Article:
Cyphonia Clavata


The cyphonia clavata is an ant-like immobile insect that lives in the middle and southern part of Africa. It looks like an ant because of the protrusion that extends from its pronotum. Its main body is also buried under a large antlike-shaped shell. The only thing that sets it apart from an ant is its pale coloration.


Southern Red Muntjac


More commonly known as the Indian muntjac or red muntjac, this animal is characterized by its brownish, short and soft hair with creamy markings. Unlike other species, it is omnivorous. It can feed on small animals, eggs, grass, fruits and seeds. This animal is also known for its occasional scavenging behavior, especially when it is hungry.


Southern Right Whale Dolphin


This dolphin is a slender and small species of dolphin that is commonly found in the cool and deep waters of the southern hemisphere, where it is the only dolphin that has no dorsal fins. This animal is also known for its slim yet graceful body. Its flippers are mainly white in color and are usually small and curved.


Maned Wolf


The maned wolf is known as the largest canid in South America. Its physical features resemble those of a large fox with long fur. Mostly found in open habitats like grasslands, this animal are often seen scattered in the open spaces of Brazil, Argentina, Bolivia and Paraguay. IUCN has recently listed it under the “near threatened” class.


Snub-Nosed Monkey


This group of old world monkeys is mostly found in southern China, particularly in Guizhou, Yunnan, Tibet and Sichuan. It got its name from its most notable physical feature, which is its short stump of nose and nostrils positioned forward. Its fur comes in many colors and is long especially at the back and shoulder areas.




A wild species of wild goat, the markhor resides in the Middle East, particularly in the northeastern part of Afghanistan and the northern part of Pakistan. It is an endangered species of animal that currently has just about 2,500 mature individuals around the world. It is also known to have the highest maximum shoulder height in the genus Capra.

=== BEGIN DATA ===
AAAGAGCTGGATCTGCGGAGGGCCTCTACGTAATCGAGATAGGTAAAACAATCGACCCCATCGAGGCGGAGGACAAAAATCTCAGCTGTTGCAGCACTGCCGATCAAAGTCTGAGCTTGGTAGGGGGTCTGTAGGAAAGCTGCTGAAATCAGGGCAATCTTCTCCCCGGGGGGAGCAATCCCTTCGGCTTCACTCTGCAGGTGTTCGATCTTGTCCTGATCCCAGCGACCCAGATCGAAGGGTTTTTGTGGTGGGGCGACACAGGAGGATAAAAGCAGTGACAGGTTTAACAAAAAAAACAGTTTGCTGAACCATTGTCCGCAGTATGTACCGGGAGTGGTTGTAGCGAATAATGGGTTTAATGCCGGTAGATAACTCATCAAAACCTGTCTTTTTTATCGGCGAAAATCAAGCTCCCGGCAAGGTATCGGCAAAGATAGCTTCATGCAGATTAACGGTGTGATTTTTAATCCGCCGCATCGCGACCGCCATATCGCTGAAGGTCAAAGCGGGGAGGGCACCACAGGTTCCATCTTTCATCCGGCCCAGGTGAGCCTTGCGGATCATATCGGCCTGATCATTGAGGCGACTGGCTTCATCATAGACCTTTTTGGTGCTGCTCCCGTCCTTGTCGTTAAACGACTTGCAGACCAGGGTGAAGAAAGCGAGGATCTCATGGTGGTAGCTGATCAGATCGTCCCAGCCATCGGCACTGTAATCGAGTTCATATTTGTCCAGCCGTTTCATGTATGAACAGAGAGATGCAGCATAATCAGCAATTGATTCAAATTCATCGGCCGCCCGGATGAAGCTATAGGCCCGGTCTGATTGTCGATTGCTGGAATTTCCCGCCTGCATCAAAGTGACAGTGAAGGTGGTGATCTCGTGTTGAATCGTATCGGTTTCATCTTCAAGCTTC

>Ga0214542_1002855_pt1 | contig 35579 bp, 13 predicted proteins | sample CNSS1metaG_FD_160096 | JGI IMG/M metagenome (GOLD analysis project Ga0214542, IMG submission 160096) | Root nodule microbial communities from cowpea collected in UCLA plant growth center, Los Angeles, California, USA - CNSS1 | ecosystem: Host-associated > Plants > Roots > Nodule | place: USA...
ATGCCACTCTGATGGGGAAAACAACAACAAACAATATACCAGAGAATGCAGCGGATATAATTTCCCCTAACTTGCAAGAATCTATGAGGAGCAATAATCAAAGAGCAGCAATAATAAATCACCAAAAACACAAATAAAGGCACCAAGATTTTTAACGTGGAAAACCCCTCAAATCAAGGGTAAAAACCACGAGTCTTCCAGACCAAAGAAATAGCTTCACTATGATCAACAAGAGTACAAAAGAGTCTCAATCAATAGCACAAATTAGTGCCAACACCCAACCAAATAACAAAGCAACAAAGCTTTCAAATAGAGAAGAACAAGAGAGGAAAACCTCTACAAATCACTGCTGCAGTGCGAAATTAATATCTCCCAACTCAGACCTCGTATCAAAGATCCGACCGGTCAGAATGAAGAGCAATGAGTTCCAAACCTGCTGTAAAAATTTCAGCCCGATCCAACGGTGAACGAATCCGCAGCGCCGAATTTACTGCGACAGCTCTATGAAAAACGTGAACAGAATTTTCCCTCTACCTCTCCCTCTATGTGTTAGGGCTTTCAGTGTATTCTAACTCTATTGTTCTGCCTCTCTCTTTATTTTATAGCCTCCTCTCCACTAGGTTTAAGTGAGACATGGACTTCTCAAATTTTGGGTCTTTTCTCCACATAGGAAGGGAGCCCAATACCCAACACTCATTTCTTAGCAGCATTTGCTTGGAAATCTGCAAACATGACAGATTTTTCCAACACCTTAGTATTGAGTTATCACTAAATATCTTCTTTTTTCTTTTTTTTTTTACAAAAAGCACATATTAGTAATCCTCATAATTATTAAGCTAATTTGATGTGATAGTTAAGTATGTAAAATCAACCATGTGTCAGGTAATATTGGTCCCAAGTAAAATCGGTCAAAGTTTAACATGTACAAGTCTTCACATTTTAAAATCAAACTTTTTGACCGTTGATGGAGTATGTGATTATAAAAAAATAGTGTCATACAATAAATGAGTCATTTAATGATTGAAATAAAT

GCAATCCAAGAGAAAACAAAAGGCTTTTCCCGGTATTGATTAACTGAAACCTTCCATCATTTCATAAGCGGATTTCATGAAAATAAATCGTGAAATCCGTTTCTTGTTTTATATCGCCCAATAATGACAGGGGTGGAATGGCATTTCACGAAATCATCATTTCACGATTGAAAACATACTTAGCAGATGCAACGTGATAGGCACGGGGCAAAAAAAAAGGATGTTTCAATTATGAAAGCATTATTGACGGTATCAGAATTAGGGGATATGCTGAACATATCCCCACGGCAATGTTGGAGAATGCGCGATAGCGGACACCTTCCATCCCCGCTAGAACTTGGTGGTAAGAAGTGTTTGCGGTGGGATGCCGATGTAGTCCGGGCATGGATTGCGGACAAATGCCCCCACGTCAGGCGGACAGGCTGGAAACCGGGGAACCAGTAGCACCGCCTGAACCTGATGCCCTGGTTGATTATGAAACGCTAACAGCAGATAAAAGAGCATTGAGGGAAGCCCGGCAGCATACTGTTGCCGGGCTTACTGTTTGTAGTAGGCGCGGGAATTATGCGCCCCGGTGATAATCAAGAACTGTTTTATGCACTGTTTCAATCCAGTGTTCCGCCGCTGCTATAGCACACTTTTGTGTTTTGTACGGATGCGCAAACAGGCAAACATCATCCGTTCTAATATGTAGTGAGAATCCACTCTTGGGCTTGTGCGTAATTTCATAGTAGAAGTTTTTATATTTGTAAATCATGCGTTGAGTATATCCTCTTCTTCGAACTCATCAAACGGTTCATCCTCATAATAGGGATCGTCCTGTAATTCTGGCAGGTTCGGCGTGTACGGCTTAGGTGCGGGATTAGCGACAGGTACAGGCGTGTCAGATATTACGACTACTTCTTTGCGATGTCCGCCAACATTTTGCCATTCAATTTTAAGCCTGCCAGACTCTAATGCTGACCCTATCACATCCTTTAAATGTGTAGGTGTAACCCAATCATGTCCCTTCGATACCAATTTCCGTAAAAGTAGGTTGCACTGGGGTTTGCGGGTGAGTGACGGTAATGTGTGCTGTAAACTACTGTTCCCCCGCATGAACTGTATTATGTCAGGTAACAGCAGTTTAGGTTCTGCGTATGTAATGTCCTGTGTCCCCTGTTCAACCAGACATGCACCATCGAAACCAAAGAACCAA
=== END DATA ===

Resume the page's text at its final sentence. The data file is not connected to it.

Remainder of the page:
Irrawaddy Dolphin


This dolphin is an oceanic dolphin that resides along the sea costs and estuaries and rivers of the Bay of Bengal and Southeast Asia. Its physical traits resemble the beluga, though experts say it is more closely related to the killer whale than the beluga. The Irrawaddy dolphin has long and broad flippers, as well as a large melon.


Naked Mole Rat


Also called “sand puppy” or “desert mole rat,” the naked mole rat is the only species of rodent that is classified in the genus Heterocephallus. It is basically a burrowing rodent that resides in some of the major parts of East Africa. The physical traits of this animal enable it to thrive even in the harshest underground environment. Its skin has lack of pain sensation and it has very low respiratory rate.




Crowed as the “Queen of Humbleness” in many ancient African tribal tales, the gerenuk is also known as the “Waller’s gazelle” and looks like a long necked species of antelope. This animal resides in the dry thorn bushes and deserts in eastern Ethiopia, Eastern Africa and other neighboring countries.




Endemic to Madagascar, Fossa is a carnivorous mammal that looks like a cat. It is a member of the Eupleridae family, which is somewhat related to the Mongoose family. It is considered the largest mammalian carnivore in the whole of the island of Madagascar, and is often compared to a small cougar.


Pink Fairy Armadillo


Known as the smallest species of armadillo, the pink fairy armadillo has a body that is approximately 90-115 millimeters in length, excluding the tail. It is called pink fairy armadillo because its body is pale rose or pink in color. What makes this animal special is that it can bury itself completely in just a few seconds when it is scared.




The babirusa is commonly found in Wallace and in most Indonesian islands, including Sula, Togian, Buru and Sulawesi. One of its most notable characteristics is its long upper canines, which emerge vertically from the alveolar process.




Also known as the “Asiatic wild dog” or “Indian wild dog,” the dhole is a member of the genus Cuon but is different from Canis because it has less molars and greater teats. The Dhole is a highly social animal that has recently been classed as “endangered” by the IUCN.